And as the countdown to the first tee-time at Augusta National on April 7 continues, Oosthuizen’s name is one of those most frequently added to the list on fans’ lips of players who can take the first major championship of 2016.
And Oosthuizen’s name is joined in those conversations by those of Charl Schwartzel, the man who won the 2011 Green Jacket, and Branden Grace, who took a pair of heroic tilts at two majors last year with his share of fourth in the US Open and his third-place finish in the PGA Championship.
Those three South African names are supplemented by those of Ernie Els and 2008 Masters champion Trevor Immelman. Els would dearly love to pull on a Green Jacket to complete a career Grand Slam, and Immelman dreams of a return to his halcyon days at Augusta.
But Oosthuizen’s is the name that most pundits feel will be mentioned in the same breath as Jordan Spieth, Jason Day and Rory McIlroy when it comes to the final round on Sunday April 11.
And it’s more than just his 2012 Masters performance which is the reason for that: His pair of second-place finishes in the US Open and the Open Championship last year shows that the 2010 Open Champion is in the kind of space where a second major is a very real possibility. Those runner-up finishes last year made him only the third player to have done that in those events in the same season.
And he comes into the Masters as one of the hottest players in the world right now: Since missing the cut in Dubai in January, the 33-year-old has strung together five straight top-15 finishes including a win at the ISPS HANDA Perth International and a runner-up finish at the WGC-Dell Match Play.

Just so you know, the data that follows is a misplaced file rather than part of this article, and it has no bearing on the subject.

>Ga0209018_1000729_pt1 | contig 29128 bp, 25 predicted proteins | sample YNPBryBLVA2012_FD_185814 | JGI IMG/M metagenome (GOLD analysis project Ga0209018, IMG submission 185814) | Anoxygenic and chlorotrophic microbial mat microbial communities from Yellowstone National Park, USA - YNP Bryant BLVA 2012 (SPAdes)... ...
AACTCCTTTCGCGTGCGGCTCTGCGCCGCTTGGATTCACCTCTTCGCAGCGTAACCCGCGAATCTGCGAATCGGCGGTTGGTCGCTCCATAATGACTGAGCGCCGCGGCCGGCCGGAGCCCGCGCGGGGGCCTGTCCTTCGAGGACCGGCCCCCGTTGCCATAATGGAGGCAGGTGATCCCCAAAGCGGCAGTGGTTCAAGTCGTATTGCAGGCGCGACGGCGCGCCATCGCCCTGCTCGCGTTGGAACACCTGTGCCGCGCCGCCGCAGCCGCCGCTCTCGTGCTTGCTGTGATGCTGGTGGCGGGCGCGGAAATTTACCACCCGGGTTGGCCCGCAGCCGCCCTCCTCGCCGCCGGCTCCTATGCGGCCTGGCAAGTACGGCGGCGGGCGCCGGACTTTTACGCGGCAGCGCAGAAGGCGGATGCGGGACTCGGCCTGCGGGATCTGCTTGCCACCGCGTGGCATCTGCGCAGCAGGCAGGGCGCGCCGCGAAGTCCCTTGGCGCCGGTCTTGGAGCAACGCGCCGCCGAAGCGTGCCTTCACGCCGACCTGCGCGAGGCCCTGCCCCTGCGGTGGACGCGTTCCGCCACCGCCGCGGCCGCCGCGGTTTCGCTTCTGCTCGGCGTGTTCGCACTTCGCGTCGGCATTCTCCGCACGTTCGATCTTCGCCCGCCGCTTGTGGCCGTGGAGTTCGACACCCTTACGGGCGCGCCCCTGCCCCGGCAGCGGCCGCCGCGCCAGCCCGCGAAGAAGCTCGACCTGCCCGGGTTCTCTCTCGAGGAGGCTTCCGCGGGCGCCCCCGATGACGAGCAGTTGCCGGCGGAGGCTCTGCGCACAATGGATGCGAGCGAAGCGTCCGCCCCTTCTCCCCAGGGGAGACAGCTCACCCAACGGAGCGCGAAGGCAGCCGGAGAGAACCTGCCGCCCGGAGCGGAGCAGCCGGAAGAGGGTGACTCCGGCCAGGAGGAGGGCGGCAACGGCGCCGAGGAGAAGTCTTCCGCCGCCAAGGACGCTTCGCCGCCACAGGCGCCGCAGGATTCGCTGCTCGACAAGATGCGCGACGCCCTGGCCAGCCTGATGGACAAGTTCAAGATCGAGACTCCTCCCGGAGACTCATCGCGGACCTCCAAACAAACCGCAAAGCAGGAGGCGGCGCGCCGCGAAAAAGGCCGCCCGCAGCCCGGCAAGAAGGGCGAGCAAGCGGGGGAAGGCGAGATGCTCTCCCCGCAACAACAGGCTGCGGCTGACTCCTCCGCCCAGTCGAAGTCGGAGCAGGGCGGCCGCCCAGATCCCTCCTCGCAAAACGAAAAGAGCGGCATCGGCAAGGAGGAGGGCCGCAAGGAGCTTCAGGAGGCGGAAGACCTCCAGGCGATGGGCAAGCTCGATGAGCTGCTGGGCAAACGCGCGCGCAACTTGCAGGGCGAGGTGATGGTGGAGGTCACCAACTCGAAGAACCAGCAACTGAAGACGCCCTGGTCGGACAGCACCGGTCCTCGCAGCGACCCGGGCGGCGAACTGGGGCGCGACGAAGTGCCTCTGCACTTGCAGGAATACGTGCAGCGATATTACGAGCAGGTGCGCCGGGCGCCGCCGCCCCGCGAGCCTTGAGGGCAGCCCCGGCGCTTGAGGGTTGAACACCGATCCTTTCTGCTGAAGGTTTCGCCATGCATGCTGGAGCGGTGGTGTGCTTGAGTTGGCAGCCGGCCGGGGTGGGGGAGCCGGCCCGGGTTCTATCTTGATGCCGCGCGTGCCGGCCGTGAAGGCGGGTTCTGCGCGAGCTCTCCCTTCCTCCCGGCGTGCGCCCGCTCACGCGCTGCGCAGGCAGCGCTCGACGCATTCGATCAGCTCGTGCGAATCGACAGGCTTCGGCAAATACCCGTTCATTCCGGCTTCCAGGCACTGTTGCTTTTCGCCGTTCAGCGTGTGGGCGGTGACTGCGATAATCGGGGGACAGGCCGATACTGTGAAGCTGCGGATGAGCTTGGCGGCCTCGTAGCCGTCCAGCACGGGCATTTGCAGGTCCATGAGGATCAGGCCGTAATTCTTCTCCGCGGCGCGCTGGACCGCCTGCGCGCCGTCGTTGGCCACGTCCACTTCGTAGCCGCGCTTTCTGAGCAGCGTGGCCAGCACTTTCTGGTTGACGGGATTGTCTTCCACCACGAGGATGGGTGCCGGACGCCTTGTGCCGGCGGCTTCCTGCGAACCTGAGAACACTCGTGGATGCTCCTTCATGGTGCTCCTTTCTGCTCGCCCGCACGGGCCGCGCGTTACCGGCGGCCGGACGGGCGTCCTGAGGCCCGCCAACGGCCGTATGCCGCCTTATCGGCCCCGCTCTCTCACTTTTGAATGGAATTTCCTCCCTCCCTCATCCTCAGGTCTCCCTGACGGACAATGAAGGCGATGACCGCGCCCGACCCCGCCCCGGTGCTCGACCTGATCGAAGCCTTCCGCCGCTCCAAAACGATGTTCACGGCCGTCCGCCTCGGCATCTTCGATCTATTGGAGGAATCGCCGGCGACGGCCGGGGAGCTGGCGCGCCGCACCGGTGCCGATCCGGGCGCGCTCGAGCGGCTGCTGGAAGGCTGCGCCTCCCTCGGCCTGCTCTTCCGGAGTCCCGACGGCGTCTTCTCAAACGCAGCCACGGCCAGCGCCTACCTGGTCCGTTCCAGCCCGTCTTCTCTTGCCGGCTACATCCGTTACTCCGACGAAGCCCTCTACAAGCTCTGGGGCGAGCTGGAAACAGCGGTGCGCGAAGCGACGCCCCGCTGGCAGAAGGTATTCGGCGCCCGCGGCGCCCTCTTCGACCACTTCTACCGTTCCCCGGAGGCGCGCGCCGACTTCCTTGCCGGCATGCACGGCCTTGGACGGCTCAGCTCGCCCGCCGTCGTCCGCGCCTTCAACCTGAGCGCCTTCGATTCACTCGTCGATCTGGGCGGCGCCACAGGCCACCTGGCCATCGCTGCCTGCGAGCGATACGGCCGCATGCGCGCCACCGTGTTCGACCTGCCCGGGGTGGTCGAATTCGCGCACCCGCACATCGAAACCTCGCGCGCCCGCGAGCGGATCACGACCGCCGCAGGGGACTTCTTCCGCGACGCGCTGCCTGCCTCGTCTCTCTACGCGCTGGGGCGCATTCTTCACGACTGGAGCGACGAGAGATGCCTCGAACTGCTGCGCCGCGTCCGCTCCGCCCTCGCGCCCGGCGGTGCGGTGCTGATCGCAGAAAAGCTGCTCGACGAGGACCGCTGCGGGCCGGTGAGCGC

“The game is good for Augusta,” said Oosthuizen. “Augusta is on everyone’s minds right now. And it’s shaping up very nicely. Augusta will be my seventh out of eight weeks. I’ll have a month off after then. While I’m feeling great and I’m doing the stuff I need to do, I want to play. If I’m playing well, I want to play more events.”
But to ignore the chances of Schwartzel would be foolish. It can’t be over-emphasised how well he’s performed since he took a two-month break at the beginning of the year following his historic fourth victory in the Alfred Dunhill Championship. He’s already twice a winner in 2016 with titles at the Tshwane Open and the Valspar Championship on the PGA Tour.
When he gets to a course he likes – and there is very little doubt that he likes Augusta National – he can be very tough to stop.
And while Grace’s history at Augusta is checkered – he shared 18th in 2013 and missed the next two cuts – his appetite for performing well at majors has become almost insatiable after his great showing in them in 2015. With a few errors eliminated from his game, he could put daylight between himself and his pursuers when the Masters rolls through Amen Corner on Sunday.